Advent Review #18: Wayward #4-5 (Comics Review)
The first three issues of Wayward by Jim Zub and Steve Cummings have done much to create the setting for the story that can found inside these pages, that of a half-Japanese, half-Irish young girl Rori who comes to Japan to stay with her mother and ends up finding out that she has some really freaky powers and that there are others like her, in Tokyo at least, one of them at her school even! And of course, there’s also a larger story here of villains with nefarious plans, leaving it to Rori and her new friends to do something about all of it and save the people close to her, if she can.
After the introductory three issues, issue four and five of Wayward are all about closing out the first arc, for the fifth issue does feel like a temporary conclusion to the story. They are also highly action-packed issues that blitz you through a number of twists that will leave you stunned, scrambling to make sure that what you just read actually happened. Another thing that becomes clear is that after the almost light-hearted tone of the first three issues, the creators are going full-out for some serious stuff, an interesting juxtaposition that really ends up working well in this case, making Wayward a must-read for all comics readers.
Issues four and five are where Jim Zub raises the narrative stakes a heck of a lot. Up until now we have seen a buildup of characters as a group of kids with supernatural powers came together to investigate some really weird things happening around them, but in these two issues, we see what happens when everything is let loose and the heroes finally go up against the villains in an intense and double-explosive showdown that just leaves you wanting for more.
In these two issues, with much of the character establishment already done, Jim Zub moves forward to show how they all interact with each other and how their strengths and weaknesses affect them as a group. And at the same time, we learn some big secrets about their lives, especially Rori. It turns out that her mother has secretly been working for the villains all along, although it is more a tragic association rather than anything truly nefarious, which is underscored in the fifth issue when we see the big showdown happen. With all of the magic-busting action that happens in the fourth issue, you’d expect that the fifth issue would slow down and take a breath, and let the reader take a few breaths too, but that doesn’t happen. If anything, this week’s installment is even more intense than last month’s, and by a considerable margin too.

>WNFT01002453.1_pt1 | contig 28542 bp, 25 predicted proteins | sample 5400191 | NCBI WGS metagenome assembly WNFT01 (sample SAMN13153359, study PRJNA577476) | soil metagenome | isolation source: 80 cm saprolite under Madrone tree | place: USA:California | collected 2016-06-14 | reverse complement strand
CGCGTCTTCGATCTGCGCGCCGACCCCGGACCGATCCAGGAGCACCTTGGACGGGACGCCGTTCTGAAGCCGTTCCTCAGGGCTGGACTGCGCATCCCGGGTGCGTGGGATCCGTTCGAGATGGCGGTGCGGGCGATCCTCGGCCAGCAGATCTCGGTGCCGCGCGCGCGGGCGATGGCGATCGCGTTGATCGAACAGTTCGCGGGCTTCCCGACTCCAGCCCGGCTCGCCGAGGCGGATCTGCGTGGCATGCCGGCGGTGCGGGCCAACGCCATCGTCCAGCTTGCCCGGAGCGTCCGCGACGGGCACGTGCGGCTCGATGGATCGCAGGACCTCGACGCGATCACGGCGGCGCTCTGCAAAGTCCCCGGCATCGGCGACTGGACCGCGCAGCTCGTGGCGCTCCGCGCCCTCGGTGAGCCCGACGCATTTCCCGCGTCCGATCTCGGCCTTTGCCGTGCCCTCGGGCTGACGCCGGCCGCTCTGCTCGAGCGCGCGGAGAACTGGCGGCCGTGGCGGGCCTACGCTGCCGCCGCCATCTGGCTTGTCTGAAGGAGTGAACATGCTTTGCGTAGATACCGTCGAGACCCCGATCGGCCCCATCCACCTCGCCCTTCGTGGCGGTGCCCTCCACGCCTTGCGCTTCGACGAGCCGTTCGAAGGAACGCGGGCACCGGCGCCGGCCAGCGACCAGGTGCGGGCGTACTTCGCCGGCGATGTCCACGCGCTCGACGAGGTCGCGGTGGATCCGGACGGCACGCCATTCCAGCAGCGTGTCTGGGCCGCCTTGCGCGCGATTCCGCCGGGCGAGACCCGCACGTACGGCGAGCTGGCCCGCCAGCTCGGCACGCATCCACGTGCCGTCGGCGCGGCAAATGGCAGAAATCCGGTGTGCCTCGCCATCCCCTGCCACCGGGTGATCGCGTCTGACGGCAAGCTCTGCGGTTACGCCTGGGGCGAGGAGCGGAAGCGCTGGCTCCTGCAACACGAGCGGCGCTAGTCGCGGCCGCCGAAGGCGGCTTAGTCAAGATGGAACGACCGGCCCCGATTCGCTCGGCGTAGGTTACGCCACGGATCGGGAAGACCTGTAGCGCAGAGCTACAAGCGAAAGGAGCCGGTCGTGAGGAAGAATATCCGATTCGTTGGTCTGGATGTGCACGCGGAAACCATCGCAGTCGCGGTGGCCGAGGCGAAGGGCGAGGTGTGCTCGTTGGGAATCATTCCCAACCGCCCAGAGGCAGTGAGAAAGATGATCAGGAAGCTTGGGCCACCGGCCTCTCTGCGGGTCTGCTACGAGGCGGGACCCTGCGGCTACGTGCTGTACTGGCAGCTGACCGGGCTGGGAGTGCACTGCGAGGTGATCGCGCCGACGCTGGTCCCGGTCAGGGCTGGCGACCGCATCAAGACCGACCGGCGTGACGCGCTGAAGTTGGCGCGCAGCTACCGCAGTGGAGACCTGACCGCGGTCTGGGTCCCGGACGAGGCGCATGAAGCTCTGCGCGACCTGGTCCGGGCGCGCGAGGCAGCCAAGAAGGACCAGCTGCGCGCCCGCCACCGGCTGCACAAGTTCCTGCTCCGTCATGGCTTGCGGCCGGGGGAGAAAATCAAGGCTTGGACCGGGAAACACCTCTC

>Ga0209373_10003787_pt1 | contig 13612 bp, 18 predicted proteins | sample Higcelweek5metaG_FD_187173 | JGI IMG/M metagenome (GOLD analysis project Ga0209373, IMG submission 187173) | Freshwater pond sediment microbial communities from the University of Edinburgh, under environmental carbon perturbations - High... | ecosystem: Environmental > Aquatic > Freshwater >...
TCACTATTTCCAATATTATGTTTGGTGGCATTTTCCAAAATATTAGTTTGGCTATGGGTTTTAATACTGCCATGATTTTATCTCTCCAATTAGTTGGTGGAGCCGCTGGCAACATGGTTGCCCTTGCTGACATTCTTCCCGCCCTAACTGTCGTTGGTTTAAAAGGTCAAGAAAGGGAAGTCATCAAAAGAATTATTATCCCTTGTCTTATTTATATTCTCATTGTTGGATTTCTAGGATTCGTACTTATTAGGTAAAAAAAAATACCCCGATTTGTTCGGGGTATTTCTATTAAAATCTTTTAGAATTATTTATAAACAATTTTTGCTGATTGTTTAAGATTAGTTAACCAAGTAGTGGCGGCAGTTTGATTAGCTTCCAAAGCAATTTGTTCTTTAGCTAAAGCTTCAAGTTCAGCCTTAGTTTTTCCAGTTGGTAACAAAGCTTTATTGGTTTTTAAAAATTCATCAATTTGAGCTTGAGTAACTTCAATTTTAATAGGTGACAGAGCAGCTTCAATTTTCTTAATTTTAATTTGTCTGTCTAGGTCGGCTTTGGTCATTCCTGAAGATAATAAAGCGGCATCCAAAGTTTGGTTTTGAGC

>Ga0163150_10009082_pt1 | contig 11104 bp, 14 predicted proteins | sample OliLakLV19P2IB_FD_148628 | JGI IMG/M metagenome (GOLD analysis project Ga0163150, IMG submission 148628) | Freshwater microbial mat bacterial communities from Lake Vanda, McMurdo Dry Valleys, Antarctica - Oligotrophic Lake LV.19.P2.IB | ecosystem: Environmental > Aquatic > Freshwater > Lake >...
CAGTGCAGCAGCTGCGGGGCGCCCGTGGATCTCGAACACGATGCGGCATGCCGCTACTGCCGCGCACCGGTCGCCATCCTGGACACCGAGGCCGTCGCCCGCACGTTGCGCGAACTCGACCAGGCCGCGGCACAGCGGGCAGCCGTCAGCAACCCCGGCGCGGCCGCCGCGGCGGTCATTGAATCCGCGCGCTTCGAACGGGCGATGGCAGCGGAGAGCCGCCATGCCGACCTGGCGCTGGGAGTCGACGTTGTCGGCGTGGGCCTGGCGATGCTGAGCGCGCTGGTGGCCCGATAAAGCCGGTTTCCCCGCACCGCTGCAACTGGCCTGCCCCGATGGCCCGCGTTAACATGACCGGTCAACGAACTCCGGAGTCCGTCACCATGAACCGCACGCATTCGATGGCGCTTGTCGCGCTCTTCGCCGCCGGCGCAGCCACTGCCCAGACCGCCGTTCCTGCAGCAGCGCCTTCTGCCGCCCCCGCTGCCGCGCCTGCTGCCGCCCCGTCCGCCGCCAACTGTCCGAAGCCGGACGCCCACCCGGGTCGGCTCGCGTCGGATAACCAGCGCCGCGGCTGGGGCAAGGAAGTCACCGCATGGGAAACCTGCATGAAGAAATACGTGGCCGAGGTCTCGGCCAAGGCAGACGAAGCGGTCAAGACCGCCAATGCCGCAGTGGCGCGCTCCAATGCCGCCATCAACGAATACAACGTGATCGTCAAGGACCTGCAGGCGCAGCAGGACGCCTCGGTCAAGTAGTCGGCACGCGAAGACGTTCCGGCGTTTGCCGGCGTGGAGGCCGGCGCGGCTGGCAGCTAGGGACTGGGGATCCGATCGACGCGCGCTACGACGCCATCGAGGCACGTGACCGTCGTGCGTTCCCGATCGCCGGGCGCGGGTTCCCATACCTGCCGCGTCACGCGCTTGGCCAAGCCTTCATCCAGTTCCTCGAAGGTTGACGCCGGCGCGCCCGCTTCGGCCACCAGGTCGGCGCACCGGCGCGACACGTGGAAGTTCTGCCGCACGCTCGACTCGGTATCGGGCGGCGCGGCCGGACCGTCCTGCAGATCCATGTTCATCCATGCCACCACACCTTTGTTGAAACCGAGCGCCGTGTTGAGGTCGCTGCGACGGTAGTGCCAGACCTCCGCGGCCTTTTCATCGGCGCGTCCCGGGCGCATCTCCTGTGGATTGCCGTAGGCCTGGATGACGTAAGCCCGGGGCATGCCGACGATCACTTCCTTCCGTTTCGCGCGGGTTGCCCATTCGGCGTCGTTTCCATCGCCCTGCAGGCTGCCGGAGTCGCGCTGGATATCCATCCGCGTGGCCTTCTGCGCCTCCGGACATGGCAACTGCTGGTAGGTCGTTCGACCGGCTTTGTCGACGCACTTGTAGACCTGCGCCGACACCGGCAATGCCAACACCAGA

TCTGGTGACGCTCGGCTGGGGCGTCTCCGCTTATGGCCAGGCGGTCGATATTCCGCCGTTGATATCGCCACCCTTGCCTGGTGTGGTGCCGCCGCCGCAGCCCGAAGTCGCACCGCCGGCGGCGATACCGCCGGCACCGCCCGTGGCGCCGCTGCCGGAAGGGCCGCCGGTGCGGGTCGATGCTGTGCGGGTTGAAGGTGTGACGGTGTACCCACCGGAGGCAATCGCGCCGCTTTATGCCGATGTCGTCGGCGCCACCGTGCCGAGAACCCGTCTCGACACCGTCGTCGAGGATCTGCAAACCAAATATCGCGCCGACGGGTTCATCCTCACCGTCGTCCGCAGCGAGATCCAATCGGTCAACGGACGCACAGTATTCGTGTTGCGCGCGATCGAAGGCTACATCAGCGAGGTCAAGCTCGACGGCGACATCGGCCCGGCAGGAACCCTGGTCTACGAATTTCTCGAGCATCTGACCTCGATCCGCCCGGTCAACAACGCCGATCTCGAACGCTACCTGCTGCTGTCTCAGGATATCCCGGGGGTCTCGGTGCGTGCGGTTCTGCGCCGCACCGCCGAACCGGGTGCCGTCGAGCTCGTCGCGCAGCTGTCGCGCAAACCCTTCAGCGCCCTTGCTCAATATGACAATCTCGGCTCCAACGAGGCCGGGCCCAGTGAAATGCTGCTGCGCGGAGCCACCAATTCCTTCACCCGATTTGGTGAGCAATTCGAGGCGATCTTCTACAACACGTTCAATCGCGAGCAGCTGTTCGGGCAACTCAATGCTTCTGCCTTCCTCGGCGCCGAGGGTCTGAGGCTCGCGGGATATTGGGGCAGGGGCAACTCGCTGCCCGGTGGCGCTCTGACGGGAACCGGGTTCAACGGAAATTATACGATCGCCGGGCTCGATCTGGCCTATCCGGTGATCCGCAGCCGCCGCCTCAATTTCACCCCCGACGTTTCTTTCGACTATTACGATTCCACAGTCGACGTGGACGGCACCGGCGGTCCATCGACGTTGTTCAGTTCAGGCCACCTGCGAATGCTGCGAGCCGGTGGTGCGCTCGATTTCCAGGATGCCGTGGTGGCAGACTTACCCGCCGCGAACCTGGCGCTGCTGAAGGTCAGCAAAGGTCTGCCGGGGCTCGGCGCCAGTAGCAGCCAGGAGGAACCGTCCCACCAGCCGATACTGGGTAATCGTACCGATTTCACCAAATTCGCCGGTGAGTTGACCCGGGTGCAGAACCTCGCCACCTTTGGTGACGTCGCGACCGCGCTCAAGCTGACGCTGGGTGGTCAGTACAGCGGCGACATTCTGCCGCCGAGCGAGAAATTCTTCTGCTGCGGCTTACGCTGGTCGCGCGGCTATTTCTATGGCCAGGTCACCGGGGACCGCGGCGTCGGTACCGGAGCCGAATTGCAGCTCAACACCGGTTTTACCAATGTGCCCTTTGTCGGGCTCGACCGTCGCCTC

For the thing is, the stakes now are truly personal. Rori learns some things about herself, and her place in the web of events that have surrounded her since she landed in Tokyo, and she has to learn to deal with it, just as Nikaido has to learn to deal with the consequences of his powers, even though his powers are a boon to his friends. It kind of creates a tangled web of relationships and dependencies, but hell, it makes for some great character drama and that’s what I valued the most in both issues.
And it is not just all that, but the fact that the heroes even get a sort of power boost in both issues, especially in the fifth where Rori does some things that I had no idea she could do, and I doubt she knew of it either. These are jam-packed issues, and once you are done reading them, you are going to be amazed and impressed.
Steve’s linework, Tamra’s colours and Marshall’s colours combine to give you an entertaining visual feast. As good as the characters are in both issues, the real fun is in seeing how the artists depict the magic that happens around both the heroes and the villains. that’s where the gems of this series really are. Whether it is Rori following a red magical ribbon to her intended destinations, or Shirai doing his super-magic-punch thing or Ayane doing her crazy cat-thing. It is fun. Every single time. And the villains are no slouches either, with issues three, four and five all giving them some incredible things to do and show to the reader.
Damn good two issues, making Wayward one of the best and most consistent of all the new series that have launched this year. Big thumbs-up!
Posted on December 19, 2014, in Comics Reviews, Review Central and tagged Ayane, Comics, Comics Review, Demons, Female Heroes, Female Protagonists, Female Warriors, Female-Led Comics, Image Comics, Japan, Japanese Mythology, Jim Zub, John Rauch, magic, Marshall Dillon, Monsters, Mysticism, Review, Review Central, Shirai, Steve Cummings, Supernatural, Tamra Bonvillain, Urban Fantasy, Warrior Women, Wayward, Women in Comics, Women in SFF, Zach Davisson. Bookmark the permalink. 4 Comments.